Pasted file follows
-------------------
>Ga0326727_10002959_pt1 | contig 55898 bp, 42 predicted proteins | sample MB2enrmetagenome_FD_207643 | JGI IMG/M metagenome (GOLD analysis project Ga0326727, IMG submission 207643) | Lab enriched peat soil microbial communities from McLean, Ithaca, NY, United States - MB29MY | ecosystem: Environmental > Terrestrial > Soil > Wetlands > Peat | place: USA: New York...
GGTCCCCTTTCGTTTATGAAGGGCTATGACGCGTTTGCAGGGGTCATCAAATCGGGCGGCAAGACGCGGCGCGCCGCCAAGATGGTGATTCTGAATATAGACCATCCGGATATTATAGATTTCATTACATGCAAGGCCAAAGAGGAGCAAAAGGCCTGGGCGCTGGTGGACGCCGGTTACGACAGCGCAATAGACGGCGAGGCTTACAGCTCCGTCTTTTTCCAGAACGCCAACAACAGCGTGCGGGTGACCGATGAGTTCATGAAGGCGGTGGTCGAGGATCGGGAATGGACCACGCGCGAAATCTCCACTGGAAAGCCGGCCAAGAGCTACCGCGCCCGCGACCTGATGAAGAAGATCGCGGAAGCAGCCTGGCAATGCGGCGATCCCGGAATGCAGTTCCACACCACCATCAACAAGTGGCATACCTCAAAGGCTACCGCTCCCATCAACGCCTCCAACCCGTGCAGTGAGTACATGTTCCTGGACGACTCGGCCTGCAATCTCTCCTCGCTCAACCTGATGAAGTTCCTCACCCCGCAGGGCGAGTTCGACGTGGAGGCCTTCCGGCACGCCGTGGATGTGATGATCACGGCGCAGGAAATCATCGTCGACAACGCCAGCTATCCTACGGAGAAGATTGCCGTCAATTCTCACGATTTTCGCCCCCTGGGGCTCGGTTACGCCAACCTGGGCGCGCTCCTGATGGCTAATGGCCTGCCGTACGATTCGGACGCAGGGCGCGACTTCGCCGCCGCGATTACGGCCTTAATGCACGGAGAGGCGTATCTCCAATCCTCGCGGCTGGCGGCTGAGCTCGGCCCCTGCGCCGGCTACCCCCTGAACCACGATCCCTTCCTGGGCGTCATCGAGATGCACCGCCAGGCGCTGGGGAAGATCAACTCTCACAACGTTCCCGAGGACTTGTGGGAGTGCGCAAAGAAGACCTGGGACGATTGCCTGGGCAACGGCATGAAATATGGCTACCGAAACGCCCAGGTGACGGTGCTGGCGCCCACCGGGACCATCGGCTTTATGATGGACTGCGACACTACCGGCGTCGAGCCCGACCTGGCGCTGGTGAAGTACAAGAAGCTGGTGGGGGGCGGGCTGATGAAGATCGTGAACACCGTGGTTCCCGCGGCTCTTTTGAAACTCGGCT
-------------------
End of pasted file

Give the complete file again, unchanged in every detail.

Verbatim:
>Ga0326727_10002959_pt1 | contig 55898 bp, 42 predicted proteins | sample MB2enrmetagenome_FD_207643 | JGI IMG/M metagenome (GOLD analysis project Ga0326727, IMG submission 207643) | Lab enriched peat soil microbial communities from McLean, Ithaca, NY, United States - MB29MY | ecosystem: Environmental > Terrestrial > Soil > Wetlands > Peat | place: USA: New York...
GGTCCCCTTTCGTTTATGAAGGGCTATGACGCGTTTGCAGGGGTCATCAAATCGGGCGGCAAGACGCGGCGCGCCGCCAAGATGGTGATTCTGAATATAGACCATCCGGATATTATAGATTTCATTACATGCAAGGCCAAAGAGGAGCAAAAGGCCTGGGCGCTGGTGGACGCCGGTTACGACAGCGCAATAGACGGCGAGGCTTACAGCTCCGTCTTTTTCCAGAACGCCAACAACAGCGTGCGGGTGACCGATGAGTTCATGAAGGCGGTGGTCGAGGATCGGGAATGGACCACGCGCGAAATCTCCACTGGAAAGCCGGCCAAGAGCTACCGCGCCCGCGACCTGATGAAGAAGATCGCGGAAGCAGCCTGGCAATGCGGCGATCCCGGAATGCAGTTCCACACCACCATCAACAAGTGGCATACCTCAAAGGCTACCGCTCCCATCAACGCCTCCAACCCGTGCAGTGAGTACATGTTCCTGGACGACTCGGCCTGCAATCTCTCCTCGCTCAACCTGATGAAGTTCCTCACCCCGCAGGGCGAGTTCGACGTGGAGGCCTTCCGGCACGCCGTGGATGTGATGATCACGGCGCAGGAAATCATCGTCGACAACGCCAGCTATCCTACGGAGAAGATTGCCGTCAATTCTCACGATTTTCGCCCCCTGGGGCTCGGTTACGCCAACCTGGGCGCGCTCCTGATGGCTAATGGCCTGCCGTACGATTCGGACGCAGGGCGCGACTTCGCCGCCGCGATTACGGCCTTAATGCACGGAGAGGCGTATCTCCAATCCTCGCGGCTGGCGGCTGAGCTCGGCCCCTGCGCCGGCTACCCCCTGAACCACGATCCCTTCCTGGGCGTCATCGAGATGCACCGCCAGGCGCTGGGGAAGATCAACTCTCACAACGTTCCCGAGGACTTGTGGGAGTGCGCAAAGAAGACCTGGGACGATTGCCTGGGCAACGGCATGAAATATGGCTACCGAAACGCCCAGGTGACGGTGCTGGCGCCCACCGGGACCATCGGCTTTATGATGGACTGCGACACTACCGGCGTCGAGCCCGACCTGGCGCTGGTGAAGTACAAGAAGCTGGTGGGGGGCGGGCTGATGAAGATCGTGAACACCGTGGTTCCCGCGGCTCTTTTGAAACTCGGCT